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Letter from NhRP President Steven M. Wise re: Hercules and Leo

By Steven Wise

The first anniversary of the offer of Save the Chimps—a spectacular chimpanzee sanctuary in Ft. Pierce, Florida—to accept and maintain our clients, Hercules and Leo, for the rest of their lives, and at no cost to anyone, is upon us.

I wish I could report that these two self-aware, autonomous beings are ending their first year at Save the Chimps happily adapted to a new family group with whom they’ve been living on a large island. But I can’t. The notorious New Iberia Research Center—the owner (read “master”) of these two chimpanzees—has been consistently uncooperative, first with the Nonhuman Rights Project and then with Save the Chimps, to which NIRC made increasingly onerous legal demands that would have interfered with the sanctuary’s operational principles.

NIRC had leased its “property,” Hercules and Leo, to Stony Brook, where, for six years, researchers kept these two young chimpanzees inside, in cages, and deprived them of anything resembling a natural life or a community of other chimpanzees. Worst of all, throughout that time, Stony Brook subjected them to frequent administrations of general anesthesia and thrust fine-wire electrodes into their muscles to conduct locomotion research. Documents the NhRP obtained from Stony Brook reveal that Leo’s heart once stopped while he was under anesthesia, with no veterinarian present. Documents obtained by the NhRP from NIRC reveal that Hercules still has not regained normal use of one of his legs.

One night in December of 2015, eight months after Justice Barbara Jaffe ordered Stony Brook to appear in court to justify Hercules’ and Leo’s detainment and Stony Brook had decided to no longer use them in research, NIRC secretly removed them from their basement cage at Stony Brook and trucked them back to its research facility in Louisiana. This they could do, since they “own” Hercules and Leo.

The NhRP immediately began urging supporters to write to the Governor of Louisiana and the President of the University of Louisiana system, which controls NIRC, to demand that it immediately and unconditionally send Hercules and Leo to Save the Chimps.

In June, NIRC announced that it would move all 220 of its chimpanzees to an uncompleted sanctuary in Fannin County, Georgia named Project Chimps. But NIRC and Project Chimps jointly projected that it would take three to five years to move all 220 chimpanzees. Seeing no reason why Hercules and Leo should have to wait one more day to go to a sanctuary when Save the Chimps remains willing to take them at no cost to NIRC, the NhRP began relentlessly demanding that Project Chimps and NIRC agree to unconditionally and immediately send Hercules and Leo, along with their entire social group if necessary, to Save the Chimps.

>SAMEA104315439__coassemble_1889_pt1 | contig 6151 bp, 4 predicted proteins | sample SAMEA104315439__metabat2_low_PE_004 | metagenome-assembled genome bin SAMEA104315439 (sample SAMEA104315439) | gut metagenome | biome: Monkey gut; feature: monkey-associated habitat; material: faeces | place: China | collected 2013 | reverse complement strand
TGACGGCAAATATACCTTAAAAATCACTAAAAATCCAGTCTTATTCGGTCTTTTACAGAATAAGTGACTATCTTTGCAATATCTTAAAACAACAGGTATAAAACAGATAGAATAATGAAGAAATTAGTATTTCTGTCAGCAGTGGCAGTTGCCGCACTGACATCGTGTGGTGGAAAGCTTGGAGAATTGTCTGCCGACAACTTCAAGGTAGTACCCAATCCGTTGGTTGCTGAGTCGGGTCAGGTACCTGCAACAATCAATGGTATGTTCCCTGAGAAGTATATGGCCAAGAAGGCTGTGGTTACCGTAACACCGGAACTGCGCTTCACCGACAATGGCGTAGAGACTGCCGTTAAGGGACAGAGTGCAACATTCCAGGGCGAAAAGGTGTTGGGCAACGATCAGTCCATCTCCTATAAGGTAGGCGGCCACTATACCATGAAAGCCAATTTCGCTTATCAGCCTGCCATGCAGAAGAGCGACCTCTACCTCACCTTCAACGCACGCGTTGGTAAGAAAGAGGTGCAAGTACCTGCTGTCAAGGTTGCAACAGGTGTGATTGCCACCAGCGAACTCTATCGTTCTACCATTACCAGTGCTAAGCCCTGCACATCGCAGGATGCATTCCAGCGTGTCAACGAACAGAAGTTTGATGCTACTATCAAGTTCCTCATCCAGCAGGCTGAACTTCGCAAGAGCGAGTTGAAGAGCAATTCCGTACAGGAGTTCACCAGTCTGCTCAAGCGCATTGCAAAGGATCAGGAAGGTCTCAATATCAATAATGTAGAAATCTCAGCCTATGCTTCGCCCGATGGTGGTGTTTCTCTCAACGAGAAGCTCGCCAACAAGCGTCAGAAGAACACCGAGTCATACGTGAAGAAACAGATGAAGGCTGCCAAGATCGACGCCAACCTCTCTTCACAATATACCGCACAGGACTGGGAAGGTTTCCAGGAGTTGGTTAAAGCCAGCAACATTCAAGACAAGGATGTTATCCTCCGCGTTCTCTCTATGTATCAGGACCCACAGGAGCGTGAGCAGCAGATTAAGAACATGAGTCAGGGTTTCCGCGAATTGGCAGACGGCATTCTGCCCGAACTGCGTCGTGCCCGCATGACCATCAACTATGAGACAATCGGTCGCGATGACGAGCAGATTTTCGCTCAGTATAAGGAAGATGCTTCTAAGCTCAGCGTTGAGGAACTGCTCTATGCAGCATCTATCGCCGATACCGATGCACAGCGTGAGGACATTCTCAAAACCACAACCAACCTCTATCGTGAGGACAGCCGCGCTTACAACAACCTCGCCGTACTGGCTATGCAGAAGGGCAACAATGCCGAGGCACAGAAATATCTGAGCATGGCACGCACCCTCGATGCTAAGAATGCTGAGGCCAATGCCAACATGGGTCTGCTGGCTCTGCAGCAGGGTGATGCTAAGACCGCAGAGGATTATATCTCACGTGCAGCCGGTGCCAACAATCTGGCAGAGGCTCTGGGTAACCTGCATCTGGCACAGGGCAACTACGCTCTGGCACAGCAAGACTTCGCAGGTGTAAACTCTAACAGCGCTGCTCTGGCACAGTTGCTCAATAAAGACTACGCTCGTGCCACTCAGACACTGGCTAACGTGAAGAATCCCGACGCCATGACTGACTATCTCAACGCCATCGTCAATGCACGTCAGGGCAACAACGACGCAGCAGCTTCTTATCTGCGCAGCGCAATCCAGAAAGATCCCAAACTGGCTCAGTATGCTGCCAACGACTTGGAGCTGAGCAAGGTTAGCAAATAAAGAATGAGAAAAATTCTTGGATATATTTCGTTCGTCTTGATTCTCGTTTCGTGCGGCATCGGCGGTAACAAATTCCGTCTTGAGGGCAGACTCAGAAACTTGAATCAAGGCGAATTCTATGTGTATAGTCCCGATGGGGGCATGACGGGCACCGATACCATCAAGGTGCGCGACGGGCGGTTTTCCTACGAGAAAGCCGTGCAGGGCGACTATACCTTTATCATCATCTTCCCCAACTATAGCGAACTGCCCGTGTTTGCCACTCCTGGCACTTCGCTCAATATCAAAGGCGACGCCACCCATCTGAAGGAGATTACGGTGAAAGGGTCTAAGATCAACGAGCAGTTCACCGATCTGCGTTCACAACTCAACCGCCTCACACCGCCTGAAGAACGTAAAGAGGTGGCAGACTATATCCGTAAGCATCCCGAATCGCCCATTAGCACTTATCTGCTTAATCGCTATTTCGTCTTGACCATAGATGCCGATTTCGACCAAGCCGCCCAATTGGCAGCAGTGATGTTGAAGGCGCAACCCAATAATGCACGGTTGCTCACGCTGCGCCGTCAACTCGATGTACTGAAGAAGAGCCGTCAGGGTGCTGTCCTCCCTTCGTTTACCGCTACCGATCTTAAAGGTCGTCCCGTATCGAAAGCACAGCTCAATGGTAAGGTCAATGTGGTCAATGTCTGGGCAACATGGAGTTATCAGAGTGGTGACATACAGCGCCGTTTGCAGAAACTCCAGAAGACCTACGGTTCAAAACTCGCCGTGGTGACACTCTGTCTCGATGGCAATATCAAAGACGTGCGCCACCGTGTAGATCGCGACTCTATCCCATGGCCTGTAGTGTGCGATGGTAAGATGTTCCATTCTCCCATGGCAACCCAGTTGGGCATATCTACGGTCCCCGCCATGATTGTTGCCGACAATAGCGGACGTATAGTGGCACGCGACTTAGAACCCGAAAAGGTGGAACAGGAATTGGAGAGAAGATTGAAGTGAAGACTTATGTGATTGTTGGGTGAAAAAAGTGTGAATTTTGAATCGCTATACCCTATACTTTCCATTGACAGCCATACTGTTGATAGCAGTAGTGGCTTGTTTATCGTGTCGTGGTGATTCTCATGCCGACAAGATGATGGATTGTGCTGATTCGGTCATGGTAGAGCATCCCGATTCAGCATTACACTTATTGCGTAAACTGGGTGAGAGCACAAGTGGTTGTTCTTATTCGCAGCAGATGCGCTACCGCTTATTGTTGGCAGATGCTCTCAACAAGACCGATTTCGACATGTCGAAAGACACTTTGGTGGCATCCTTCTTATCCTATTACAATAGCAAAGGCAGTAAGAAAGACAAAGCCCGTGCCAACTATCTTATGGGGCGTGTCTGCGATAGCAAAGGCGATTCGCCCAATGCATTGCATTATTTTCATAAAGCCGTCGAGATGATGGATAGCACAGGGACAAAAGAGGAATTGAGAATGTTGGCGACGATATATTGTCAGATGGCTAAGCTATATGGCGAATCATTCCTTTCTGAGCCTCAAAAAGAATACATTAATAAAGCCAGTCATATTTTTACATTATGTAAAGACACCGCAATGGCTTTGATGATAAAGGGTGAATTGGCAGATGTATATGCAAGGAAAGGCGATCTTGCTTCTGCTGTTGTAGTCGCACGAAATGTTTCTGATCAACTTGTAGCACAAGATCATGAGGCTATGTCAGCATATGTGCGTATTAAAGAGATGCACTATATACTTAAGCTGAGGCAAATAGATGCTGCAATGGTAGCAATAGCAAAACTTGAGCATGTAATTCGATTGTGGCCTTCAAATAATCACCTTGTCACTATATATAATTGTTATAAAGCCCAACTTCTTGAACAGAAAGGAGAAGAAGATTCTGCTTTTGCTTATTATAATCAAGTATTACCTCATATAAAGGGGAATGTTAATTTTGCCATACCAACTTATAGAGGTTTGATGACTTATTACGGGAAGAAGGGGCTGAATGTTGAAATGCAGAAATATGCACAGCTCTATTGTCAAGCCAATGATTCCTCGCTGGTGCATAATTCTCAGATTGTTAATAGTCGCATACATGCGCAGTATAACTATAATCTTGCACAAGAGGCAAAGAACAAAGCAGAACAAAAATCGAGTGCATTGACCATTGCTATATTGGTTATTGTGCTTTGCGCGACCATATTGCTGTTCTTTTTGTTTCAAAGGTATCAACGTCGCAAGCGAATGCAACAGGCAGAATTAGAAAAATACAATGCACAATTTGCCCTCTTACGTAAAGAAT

Unfortunately, and surprisingly, Project Chimps joined NIRC in refusing to allow Hercules and Leo to be removed to Save the Chimps. The attorney for Project Chimps even forbade the NhRP from communicating with Project Chimps employees. Apparently, Project Chimps does not want Hercules and Leo to go to a sanctuary, but only to their sanctuary, whenever it finally becomes available. That day may not be near.

At this week’s Fannin County Commissioners meeting, the Commissioners voted to table Project Chimp’s application to house exotic animals, Fetch Your News reports. At the meeting, the Commissioners questioned the long-term viability of Project Chimps, as it is being funded by private donations. Perhaps of greater concern, a Fannin County ordinance already provides that no animals who have “ever been involved in any manner in any biomedical research involving a contagion or communicable disease that is still present (in an active or dormant form) … will be allowed to be owned, kept, held, harbored or maintained within Fannin County …” That ordinance likely covers some of the New Iberia chimpanzees.

The NhRP wishes only success for Project Chimps. But not at the expense of Hercules and Leo continuing to languish at NIRC. There is no reason for them to remain another day at a place that has never prioritized their interests. We insist that our clients, Hercules and Leo, have suffered enough, both at Stony Brook and at NIRC. If Project Chimps and NIRC are actually concerned about Hercules and Leo’s well-being, we call on both to agree to immediately and unconditionally send them to Save the Chimps.

The fight to #SaveHerculesandLeo is not yet over, and we need your help. Please join the NhRP’s Call to Action: Send Hercules and Leo to Save the Chimps NOW.


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